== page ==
NEIL YOUNG PUSHES XSTREAM MUSIC SERVICE
If you're a fan of TV show Empire from FOX, you'd be familiar with XStream, a streaming music service created by the label in a bid to drive the record company into the future.
Canadian rocker Neil Young is evidently a fan of the show, this week talking up his plans to resurrect his failed Pono venture with a new streaming service dubbed ... Xstream.
Via the Pono website this week in a message only accessible by members, Young announced:
I'm still trying to make the case for bringing you the best music possible, at a reasonable price, the same message we brought to you five years ago. I don't know whether we will succeed, but it's still as important to us as it ever was.
After raising over $6M via Kickstarter with one of the most successful campaigns in crowdfunding history, the Toblerone shaped PonoPlayer wasn't without its issues.
The real challenge to come however was asking consumers to pay nearly double that of other music platforms to buy high-resolution audio files from their online market.
Championing the high-resolution music cause ultimately failed, seemingly unable to attract new consumers. The music store was shut down in July 2016.
Young’s pitch for Xstream came with two main points of difference.
Firstly, he describes it as a modern streaming music service that dynamically adjusts the resolution on-the-fly, according to the bandwidth available.
This is not new technology as many multimedia platforms including YouTube have been using similar technology for quite some time.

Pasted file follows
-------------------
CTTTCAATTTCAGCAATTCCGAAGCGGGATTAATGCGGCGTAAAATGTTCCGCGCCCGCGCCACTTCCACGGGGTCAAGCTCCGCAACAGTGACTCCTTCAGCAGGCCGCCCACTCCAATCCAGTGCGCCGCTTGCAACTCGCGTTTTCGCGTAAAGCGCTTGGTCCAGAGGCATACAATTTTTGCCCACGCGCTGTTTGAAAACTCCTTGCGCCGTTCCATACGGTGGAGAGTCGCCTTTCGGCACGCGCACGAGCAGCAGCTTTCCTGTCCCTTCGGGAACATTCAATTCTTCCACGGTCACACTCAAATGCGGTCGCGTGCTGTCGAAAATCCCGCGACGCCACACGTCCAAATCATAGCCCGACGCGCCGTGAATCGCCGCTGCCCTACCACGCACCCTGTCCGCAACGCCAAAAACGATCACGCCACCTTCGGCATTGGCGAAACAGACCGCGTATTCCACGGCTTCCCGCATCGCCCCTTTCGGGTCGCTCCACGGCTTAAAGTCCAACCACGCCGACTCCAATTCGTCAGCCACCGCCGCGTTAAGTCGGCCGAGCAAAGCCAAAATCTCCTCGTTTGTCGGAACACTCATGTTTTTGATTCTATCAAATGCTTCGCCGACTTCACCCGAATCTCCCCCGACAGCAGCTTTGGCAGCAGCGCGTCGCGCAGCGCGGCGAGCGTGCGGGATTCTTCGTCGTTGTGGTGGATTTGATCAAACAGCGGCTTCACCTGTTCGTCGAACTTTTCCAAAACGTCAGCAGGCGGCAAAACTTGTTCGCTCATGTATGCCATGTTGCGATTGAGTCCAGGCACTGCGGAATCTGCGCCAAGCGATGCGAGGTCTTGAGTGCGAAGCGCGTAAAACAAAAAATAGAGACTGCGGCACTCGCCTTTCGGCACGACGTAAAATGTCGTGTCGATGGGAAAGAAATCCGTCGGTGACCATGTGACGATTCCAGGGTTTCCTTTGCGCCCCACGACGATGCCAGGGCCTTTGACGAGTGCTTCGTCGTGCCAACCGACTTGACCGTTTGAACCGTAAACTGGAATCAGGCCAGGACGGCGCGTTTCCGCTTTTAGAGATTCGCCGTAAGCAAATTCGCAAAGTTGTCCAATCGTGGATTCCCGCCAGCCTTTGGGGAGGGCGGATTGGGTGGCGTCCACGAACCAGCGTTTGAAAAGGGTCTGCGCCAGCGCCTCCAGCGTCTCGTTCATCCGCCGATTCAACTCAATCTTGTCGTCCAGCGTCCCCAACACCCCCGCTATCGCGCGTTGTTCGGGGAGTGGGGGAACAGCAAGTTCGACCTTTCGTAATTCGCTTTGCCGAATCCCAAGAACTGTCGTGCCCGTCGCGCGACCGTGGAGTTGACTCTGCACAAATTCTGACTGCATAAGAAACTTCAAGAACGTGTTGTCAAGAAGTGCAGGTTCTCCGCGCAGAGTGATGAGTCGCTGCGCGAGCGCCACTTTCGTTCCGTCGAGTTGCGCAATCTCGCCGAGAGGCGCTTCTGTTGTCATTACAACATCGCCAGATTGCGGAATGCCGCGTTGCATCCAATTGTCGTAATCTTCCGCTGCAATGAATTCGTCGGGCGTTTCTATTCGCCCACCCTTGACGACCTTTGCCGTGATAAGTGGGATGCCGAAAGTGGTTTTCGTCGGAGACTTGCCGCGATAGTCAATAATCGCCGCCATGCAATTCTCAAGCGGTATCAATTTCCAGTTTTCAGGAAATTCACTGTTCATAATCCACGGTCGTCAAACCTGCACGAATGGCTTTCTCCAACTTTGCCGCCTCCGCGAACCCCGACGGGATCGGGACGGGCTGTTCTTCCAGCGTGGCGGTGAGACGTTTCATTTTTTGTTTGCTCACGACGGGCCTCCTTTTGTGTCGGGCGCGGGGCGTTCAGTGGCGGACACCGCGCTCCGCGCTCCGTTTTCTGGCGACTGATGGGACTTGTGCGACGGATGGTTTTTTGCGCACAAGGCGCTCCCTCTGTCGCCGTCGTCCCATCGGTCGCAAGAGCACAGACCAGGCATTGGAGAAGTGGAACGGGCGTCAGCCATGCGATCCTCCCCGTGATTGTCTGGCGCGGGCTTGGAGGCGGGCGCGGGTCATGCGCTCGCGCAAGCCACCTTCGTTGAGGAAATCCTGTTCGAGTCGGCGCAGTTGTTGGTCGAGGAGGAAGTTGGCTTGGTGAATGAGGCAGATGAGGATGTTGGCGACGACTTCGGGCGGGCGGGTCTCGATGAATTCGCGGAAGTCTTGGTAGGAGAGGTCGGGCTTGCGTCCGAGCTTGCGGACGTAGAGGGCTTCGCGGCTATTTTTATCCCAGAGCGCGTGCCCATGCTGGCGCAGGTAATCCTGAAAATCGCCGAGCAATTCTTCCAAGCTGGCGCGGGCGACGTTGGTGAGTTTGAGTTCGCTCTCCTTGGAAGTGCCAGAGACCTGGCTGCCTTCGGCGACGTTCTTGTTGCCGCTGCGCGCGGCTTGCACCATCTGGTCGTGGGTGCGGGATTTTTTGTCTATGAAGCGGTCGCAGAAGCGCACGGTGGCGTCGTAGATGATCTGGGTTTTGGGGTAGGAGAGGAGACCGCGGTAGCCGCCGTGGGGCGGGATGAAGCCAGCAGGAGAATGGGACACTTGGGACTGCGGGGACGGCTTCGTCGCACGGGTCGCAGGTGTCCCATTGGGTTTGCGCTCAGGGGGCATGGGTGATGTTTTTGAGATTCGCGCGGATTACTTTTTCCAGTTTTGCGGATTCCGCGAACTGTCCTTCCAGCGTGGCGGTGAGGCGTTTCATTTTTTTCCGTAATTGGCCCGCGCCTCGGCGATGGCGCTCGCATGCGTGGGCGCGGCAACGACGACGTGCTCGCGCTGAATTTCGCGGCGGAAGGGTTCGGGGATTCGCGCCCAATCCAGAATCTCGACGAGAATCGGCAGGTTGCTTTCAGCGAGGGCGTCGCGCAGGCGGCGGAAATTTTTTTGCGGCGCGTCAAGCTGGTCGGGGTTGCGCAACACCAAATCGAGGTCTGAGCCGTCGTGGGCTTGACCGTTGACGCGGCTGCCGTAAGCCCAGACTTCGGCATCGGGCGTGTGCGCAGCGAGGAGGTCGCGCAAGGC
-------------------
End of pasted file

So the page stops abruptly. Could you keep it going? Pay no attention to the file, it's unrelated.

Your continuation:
In Australia, mobile data still comes from service providers at a premium price. The average Aussie subscribes to a data plan that includes 1Gb or less of data per month. As an example, streaming Spotify at its highest resolution (320Kbps) far from what could be considered 'hi-res', consumes approximately 2.40MB per minute, or 115.2MB an hour. In an average work day, an entire month’s 1Gb data plan could be consumed.
So, hi-res streaming pitched at those on-the-go is not going to appeal to Aussie music lovers.
Addressing the pricing obstacle, Young insists the higher resolution files via Xstream won’t come at a premium price however has not yet given any pricing indication.
All songs should cost the same, regardless of digital resolution. Let the people decide what they want to listen to without charging them more for true quality. That way quality is not an elitist thing. If high-resolution costs more, listeners will just choose the cheaper option and never hear the quality.
Young has already admitted the new venture has been “a difficult sell” for investors and no doubt, proved tougher to secure labels and artists for the platform after the failed first attempt.
Neil Young’s Xstream will likely need to find another point of difference other than ‘adaptive resolution’ if it wants to compete in the crowded market that now includes established platforms including Tidal, Apple Music, Spotify and more.